At the Beach I See Learning Time

Resource type: 
Learning Time





At The Beach I See

By Kamsani Bin Salleh

This delightful board book will mesmerise babies and young children as well as older readers. The black line work and colourful wash backgrounds work beautifully with the lyrical text. Together they introduce extraordinary creatures and birds that we can discover and observe around our Australian coastline. ‘Dancing jellyfish’, ‘scuttling crabs’, ‘scattered shells’, ‘waving coral’ and ‘gliding seabirds’ evoke the wonder of our beaches and the treasures to be found.
The book creator is an emerging illustrator descended from the Nimunburr and Yarwuru people of the Kimberley and Ballardong Noongar people of the Perth region in Western Australia.

Key Message for Parents | The Best Learning Happens in Nurturing Environments

Story Time is an ideal way to build respectful relationships with families and provide an environment that is predictable and calm. You can be a positive role model and establish trust so that communication about how children develop can be shared and valued by everyone.

Some ideas to share with parents include:

  • Parents are a child’s first and most important teachers, babies are watching and learning from caring adults from the moment they are born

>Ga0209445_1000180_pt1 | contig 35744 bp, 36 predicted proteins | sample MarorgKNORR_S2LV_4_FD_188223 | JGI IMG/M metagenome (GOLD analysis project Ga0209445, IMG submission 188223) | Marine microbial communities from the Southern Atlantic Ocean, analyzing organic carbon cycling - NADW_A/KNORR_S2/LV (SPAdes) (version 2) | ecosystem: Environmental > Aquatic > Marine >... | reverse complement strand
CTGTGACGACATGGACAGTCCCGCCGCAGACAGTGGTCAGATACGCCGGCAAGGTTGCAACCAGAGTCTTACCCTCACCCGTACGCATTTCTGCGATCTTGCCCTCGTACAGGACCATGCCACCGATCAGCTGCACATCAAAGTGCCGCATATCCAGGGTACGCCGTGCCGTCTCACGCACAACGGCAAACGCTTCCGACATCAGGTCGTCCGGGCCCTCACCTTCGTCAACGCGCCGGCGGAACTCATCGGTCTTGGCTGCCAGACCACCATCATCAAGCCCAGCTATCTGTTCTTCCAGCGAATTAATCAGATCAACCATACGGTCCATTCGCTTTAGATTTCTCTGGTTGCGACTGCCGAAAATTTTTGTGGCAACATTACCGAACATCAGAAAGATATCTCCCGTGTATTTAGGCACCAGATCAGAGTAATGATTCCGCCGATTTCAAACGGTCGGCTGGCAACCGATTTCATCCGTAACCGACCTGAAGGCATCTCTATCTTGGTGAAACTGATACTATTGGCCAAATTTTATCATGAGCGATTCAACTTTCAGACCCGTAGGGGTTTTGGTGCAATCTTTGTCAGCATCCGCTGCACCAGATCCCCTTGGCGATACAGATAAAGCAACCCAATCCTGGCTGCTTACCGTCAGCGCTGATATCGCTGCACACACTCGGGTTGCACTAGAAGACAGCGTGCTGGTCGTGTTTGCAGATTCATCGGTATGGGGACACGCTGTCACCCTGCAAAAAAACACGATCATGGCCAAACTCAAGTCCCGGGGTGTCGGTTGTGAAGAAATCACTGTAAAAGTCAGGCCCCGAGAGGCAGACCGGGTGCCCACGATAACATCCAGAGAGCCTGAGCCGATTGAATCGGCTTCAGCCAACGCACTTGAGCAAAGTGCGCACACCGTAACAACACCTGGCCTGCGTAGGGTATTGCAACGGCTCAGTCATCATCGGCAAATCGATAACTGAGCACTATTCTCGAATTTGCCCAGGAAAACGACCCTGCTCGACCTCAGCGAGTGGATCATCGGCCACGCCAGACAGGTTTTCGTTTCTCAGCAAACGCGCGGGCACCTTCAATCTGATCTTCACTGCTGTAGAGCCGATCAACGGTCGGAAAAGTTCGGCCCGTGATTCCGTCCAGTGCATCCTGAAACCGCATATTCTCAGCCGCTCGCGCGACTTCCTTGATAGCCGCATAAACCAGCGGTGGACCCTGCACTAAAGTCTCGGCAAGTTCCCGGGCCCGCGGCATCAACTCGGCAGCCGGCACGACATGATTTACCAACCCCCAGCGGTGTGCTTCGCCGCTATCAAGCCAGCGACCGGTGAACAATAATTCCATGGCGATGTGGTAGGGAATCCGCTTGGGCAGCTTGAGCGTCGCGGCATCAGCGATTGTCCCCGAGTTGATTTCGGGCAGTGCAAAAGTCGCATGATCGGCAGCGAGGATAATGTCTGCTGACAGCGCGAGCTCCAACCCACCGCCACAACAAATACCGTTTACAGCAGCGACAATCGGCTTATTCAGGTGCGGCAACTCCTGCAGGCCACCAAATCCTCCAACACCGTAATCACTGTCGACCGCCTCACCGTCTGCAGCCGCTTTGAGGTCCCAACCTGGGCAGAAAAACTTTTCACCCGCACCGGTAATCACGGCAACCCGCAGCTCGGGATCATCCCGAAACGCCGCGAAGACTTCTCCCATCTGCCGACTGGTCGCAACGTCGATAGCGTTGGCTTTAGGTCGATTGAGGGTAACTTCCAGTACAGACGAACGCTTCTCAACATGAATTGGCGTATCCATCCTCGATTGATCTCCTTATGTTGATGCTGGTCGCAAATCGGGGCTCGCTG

• Nurturing relationships that are consistent, warm and loving ensure optimal brain development in babies, cuddling up with a story is a perfect activity to share in with a baby
  • Nurturing relationships in the early years forms the foundation for developmental outcomes that benefit a child for life (e.g. self-confidence, motivation, a love of learning, achievement at school and beyond, ability to control emotions)

Learning Outcomes | Outcome 1: Children Have a Strong Sense of Identity

Young children learn about themselves through relationships with their family and communities. Identity is shaped by experiences and Story Time is an ideal opportunity to help babies begin to develop a strong sense of who they are. As facilitators we can:

  • Be mindful of all interactions and the language we use. As often as possible role-model face-to-face interactions and avoid too much ‘baby-talk’. Use a wide range of interesting words and sounds when talking with babies.
  • Support babies (and adults) in times of change/transition and bridge the gap between familiar and new experiences. Create a welcoming and supportive environment for families to connect with
  • Spend time through play conversing and getting to know families. Set up multi-sensory play experiences with blocks, scarves, music instruments or different fabric and materials.


For full Learning Time please download the attached PDF
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